Connecting children to nature with technology: sowing the seeds for pro-environmental behaviour BIBAFull-Text 189-192
  Bronwyn J. Cumbo; Jeni Paay; Jesper Kjeldskov; Brent C. Jacobs
Regular interactions with nature are vital for the development and wellbeing of children and also to build attachment and value for natural environments that potentially promote pro-environmental behaviour in later life. In this paper, we report on a study designed to identify opportunities for digital technology to support children's connectedness to the natural environment, thereby encouraging positive environmental attitudes in children, as well as healthy physical play. Through participatory engagement with a group of 15 Danish children (aged 8-12) and their parents, using focus groups and follow up interviews, we explore what motivates children to undertake everyday recreational activities, focusing on activities undertaken in nature, and how these interactions influence meaning associated with their local natural place. The contribution of this paper is a deeper understanding of what motivates children to interact with nature, and a discussion of how technology may enhance this interaction.
Connected messages: a maker approach to interactive community murals with youth BIBAFull-Text 193-196
  Orkan Telhan; Yasmin B. Kafai; Richard Lee Davis; KFai Steele; Barrie M. Adleberg
Connected Messages brings together traditions of engaging youth in designing interactive murals with themes relevant to their lives and new low-cost networking technologies of connecting local groups with global audiences. We describe the design of a community mural that functions like a public display, which can be remotely programmed through an online interface. The implementation with Maker Mentors in five Free Library branches with over 1,000 youth focused on different aspects of youth maker agency in accessing, participating, and expressing their ideas. In the discussion, we review key dimensions expanding youth and Maker Mentor participation in community-relevant designs.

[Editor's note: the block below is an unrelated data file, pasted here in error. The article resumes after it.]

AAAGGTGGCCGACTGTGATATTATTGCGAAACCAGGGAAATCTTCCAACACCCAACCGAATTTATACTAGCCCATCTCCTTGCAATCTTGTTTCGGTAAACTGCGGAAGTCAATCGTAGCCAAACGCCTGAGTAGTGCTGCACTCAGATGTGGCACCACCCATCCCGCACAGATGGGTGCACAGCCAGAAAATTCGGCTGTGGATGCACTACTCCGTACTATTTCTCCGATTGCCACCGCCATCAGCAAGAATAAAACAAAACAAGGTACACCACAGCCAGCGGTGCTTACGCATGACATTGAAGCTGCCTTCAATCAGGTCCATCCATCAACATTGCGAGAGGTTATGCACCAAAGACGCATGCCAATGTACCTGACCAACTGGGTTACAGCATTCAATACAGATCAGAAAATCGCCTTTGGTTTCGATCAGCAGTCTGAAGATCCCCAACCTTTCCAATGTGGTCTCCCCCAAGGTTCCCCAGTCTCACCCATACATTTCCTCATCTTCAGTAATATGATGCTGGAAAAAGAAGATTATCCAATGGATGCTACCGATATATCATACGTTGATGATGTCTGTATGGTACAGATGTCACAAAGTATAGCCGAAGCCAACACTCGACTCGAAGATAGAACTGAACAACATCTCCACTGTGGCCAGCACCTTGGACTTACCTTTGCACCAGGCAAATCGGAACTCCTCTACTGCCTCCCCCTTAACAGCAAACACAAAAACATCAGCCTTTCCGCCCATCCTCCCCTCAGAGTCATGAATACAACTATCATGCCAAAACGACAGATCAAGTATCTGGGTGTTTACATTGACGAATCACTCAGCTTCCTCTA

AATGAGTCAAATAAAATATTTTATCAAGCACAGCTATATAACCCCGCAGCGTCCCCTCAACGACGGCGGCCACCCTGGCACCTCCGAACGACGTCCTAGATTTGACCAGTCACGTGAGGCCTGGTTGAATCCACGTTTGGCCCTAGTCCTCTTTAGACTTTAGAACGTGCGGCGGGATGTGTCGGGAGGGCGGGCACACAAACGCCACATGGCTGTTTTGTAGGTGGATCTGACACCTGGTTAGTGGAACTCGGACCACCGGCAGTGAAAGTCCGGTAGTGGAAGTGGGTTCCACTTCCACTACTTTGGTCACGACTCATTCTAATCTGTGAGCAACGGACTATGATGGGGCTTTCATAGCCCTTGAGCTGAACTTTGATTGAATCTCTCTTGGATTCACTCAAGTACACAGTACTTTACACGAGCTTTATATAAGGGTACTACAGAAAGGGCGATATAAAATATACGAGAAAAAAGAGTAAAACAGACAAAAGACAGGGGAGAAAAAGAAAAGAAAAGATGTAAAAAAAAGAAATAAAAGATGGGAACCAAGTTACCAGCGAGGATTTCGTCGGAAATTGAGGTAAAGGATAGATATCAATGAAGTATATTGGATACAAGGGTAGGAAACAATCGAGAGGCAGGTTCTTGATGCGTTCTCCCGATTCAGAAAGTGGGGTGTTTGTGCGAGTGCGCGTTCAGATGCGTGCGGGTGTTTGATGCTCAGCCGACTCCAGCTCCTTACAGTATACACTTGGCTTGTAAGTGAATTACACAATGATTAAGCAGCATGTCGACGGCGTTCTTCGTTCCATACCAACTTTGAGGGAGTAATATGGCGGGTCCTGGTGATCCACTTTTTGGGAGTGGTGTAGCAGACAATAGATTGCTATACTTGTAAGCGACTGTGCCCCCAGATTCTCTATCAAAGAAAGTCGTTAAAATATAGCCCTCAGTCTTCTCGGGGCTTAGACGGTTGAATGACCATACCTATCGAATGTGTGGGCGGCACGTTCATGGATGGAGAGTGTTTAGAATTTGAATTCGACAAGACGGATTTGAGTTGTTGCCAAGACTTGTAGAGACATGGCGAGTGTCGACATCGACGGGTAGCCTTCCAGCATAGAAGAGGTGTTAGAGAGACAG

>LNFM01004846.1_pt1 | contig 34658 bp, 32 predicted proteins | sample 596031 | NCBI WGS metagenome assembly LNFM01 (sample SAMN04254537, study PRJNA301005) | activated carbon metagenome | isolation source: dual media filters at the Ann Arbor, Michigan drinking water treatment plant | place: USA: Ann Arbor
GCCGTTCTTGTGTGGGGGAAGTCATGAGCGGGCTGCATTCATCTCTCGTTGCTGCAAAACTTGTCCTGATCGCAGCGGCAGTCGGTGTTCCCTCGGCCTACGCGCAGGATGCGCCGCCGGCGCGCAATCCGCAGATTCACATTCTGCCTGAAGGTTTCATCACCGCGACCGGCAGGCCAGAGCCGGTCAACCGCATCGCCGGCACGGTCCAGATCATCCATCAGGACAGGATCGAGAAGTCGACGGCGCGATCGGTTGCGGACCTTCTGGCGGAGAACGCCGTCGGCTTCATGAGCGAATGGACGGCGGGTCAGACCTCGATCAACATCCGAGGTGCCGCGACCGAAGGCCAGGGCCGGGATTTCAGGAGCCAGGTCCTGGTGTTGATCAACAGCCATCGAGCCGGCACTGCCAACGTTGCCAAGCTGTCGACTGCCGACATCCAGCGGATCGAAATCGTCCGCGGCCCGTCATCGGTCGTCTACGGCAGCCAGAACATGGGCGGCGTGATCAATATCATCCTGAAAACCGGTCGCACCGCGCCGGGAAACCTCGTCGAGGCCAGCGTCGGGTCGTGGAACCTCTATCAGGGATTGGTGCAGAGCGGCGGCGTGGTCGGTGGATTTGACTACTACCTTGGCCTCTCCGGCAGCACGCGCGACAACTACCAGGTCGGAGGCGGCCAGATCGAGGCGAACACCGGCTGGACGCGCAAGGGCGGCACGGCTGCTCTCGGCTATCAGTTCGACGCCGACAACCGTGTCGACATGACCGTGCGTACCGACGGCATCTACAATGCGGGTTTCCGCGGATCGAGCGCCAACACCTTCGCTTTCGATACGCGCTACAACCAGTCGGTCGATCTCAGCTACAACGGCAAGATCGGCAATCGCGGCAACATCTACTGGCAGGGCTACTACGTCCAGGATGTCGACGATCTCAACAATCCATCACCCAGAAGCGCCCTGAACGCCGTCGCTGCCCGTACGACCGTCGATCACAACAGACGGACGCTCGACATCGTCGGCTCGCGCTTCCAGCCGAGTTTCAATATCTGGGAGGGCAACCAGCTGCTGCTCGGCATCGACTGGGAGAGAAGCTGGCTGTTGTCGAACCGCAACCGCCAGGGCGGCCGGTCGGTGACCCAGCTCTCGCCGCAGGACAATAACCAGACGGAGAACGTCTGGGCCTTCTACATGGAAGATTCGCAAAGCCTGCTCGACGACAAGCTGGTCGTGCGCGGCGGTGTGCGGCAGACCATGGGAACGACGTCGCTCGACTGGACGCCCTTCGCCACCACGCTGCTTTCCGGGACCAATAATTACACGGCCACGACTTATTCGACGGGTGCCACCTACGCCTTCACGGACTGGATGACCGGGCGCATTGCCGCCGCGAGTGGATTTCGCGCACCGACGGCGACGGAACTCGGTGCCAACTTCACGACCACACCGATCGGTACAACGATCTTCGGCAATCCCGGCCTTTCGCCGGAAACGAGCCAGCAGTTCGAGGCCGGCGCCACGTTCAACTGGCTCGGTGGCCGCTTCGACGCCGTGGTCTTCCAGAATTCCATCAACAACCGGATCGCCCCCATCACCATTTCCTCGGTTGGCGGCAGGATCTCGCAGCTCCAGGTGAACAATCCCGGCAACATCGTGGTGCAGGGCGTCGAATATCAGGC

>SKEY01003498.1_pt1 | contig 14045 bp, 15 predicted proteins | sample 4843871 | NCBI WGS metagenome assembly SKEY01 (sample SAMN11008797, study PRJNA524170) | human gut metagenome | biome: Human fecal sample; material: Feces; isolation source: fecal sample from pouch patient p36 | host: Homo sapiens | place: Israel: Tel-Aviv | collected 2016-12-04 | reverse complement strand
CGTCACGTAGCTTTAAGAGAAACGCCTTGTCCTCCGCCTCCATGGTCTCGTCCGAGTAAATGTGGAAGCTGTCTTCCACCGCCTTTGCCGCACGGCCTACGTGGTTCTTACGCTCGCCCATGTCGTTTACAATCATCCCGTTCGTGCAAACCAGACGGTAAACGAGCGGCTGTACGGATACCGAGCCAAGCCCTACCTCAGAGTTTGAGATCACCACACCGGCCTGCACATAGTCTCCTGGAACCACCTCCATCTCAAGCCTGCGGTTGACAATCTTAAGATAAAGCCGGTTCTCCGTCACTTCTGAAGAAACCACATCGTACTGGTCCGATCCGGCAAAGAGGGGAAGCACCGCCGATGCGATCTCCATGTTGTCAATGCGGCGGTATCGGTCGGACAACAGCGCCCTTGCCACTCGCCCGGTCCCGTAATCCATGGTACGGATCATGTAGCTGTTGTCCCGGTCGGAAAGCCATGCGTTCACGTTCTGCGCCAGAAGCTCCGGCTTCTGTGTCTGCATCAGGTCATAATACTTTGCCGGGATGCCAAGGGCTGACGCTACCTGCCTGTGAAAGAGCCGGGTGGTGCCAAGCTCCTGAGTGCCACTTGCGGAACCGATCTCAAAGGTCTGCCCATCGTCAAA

Design and evaluation of interactive musical fruit BIBAFull-Text 197-200
  Cumhur Erkut; Stefania Serafin; Jonas Fehr; Henrique M. R. Fernandes Figueira; Theis B. Hansen; Nicholas J. Kirwan; Mariam R. Zakarian
In this paper we describe the design and evaluation of a novel, tangible user interface for interaction with sound, to be implemented in a museum setting. Our work-in-progress is part of a larger concept for an installation prioritizing a collaborative, explorative, multimodal experience. Focus has been centered on novice children, in order to accommodate all potential users of the museum, and to minimize the risk of excluding users based on skill or previous musical knowhow. We have developed four instances of a multimodal device for interacting with sounds via a tangible interface, and called them Interactive Musical Fruits (IMFs). The IMF consists of an embedded processing system, which can detect its orientation. Qualitative testing with children has been performed, to better evaluate the current design state. Positive feedback from the test subjects upholds the validity and the potential of the IMF as an interface in a museum context. However, further research is required to improve the interactive and collaborative aspects of the device, as well as the aural and visual properties of the IMF.